Your attachment to your wishful thinking, longings, and ideas of fairness can trap you in cycles of pointless longing and despair.
Ac-cep-tance n– willingness to believe that something is true.
-the realization of a fact or truth resulting in somebody’s coming to terms with it.
-the tolerating of something without protest
(Encarta World English Dictionary)
Storms happen in life. The unexpected hits suddenly—the loss of a job, the loss of a friend, the end of a marriage, or the end of your ministry as you have known it. In the face of loss—whether disease, injury, accident, set back, crushing event, or the end of life as you know it—we go through stages of denial, bargaining, and finally acceptance.
Acceptance is the place where you pick up the broken pieces and decide how to proceed from here. Regardless of what has happened, moving forward is still an option.
Let’s Talk About It
Much has been written about Admiral Jim Stockdale who was a prisoner of war at the “Hanoi Hilton” for eight years during the Vietnam War. When interviewed by Jim Collins in his book, Good to Great, the question was asked, “How did you deal with it?” Admiral Stockdale responded, “I never doubted not only that I would get out, but also that I would prevail in the end and turn the experience into the defining event of my life, which in retrospect, I would not trade.” He said this about a horrific eight-year experience of torture, deprivation, isolation, and uncertainty.
To the question, “Who didn’t make it out?” he replied, “The optimists. They were the ones who said, ‘We’re going to be out by Christmas.’ And Christmas would come, and Christmas would go. Then they’d say, ‘We are going to be out by Easter.’ And Easter would come and Easter would go. And then Thanksgiving, and then it would be Christmas again. And they died of a broken heart.”
Stockdale summed it up with this life lesson: “You must never confuse faith that you will prevail in the end—which you can never afford to lose—with the discipline to confront the most brutal facts of your current reality, whatever they might be.” Collins wrote, “To this day, I carry a mental image of Stockdale admonishing the optimists: ‘We’re not getting out by Christmas; deal with it!”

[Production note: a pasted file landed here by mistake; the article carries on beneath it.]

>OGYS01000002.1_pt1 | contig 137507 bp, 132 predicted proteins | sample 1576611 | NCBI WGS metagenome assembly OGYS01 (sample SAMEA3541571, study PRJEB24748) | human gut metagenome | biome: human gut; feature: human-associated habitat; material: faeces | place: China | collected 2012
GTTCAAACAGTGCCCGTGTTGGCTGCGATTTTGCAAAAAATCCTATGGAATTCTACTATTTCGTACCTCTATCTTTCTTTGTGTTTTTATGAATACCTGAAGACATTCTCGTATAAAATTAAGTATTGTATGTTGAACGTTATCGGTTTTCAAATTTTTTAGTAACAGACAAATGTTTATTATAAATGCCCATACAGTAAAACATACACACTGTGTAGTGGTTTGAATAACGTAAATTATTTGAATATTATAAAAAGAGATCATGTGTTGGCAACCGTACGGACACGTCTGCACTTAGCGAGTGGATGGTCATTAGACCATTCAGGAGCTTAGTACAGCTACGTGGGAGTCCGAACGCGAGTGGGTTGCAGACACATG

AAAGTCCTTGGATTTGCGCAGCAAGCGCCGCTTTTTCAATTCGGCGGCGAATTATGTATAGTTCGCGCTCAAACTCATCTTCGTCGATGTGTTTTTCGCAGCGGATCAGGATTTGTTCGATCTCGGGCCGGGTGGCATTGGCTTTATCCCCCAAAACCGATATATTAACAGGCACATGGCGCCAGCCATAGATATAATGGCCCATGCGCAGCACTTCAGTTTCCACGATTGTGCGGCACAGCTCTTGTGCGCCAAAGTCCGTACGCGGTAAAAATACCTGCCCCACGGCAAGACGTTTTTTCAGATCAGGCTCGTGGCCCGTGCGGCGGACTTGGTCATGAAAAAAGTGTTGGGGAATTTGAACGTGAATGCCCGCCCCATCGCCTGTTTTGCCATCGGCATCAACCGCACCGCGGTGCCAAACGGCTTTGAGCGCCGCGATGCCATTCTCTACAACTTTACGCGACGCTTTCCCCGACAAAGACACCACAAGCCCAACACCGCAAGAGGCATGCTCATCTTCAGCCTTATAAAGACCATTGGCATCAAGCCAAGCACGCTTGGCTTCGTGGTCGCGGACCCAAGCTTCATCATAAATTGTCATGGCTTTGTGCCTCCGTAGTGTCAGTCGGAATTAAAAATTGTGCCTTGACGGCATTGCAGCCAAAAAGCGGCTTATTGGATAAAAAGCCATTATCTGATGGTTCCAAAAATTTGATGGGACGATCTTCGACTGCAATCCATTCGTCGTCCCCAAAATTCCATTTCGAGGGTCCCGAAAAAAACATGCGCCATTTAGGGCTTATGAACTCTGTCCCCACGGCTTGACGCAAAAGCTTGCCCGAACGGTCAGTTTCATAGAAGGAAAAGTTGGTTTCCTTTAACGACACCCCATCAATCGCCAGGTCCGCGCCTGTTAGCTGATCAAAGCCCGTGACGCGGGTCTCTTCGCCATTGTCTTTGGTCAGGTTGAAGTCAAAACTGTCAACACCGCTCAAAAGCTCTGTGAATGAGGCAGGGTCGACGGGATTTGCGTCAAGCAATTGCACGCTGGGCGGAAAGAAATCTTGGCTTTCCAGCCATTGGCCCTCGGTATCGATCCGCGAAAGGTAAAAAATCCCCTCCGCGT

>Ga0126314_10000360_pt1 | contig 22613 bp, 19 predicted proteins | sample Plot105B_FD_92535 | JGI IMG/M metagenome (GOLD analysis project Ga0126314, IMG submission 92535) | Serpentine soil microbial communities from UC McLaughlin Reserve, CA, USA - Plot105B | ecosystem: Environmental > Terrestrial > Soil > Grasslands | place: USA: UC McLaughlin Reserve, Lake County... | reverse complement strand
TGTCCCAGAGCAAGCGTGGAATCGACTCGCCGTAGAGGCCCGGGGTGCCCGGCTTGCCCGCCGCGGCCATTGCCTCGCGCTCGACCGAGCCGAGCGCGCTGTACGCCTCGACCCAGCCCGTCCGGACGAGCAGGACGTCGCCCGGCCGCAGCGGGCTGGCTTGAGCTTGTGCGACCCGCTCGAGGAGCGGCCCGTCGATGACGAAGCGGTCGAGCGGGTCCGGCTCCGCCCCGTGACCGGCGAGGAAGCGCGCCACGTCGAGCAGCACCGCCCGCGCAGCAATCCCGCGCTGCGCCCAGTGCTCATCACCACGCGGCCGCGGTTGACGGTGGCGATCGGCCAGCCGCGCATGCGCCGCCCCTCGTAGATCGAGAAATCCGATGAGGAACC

Acceptance is the ability to look at your current reality and deal with it. Not in a broken and defeated spirit, but with an awareness that you too will prevail in the end.
In order to thrive in your current reality, you may need to:
- Examine the problem in a positive light. Turn bad situations into something meaningful—taking action gives you a sense of purpose. The business investment wasn’t a failure; it was a valuable learning experience. Focus on what is good. It will give you strength and energy to work with what is wrong or to simply live with uncertainty.
- Explore your strengths and re-label weaknesses as growth areas. You will never know the thrill of conquering new territory if you are ruled by fear.
- Eliminate the negativity. Mentally rehearsing or talking about the bad, ugly, or current difficulties of your life will not improve it. You will prevail because of deliberate daily choices of right thinking.
- Evaluate your options. You are not stuck. Pray for courage to adjust, make changes, or smile instead of frowning. Brainstorm your choices. If you are miserable in your job or facing a layoff, what are your options? I can join a circus, go back to school, find a new job or…
It may be raining but you have an umbrella!
Reprinted with permission from Reflections Magazine.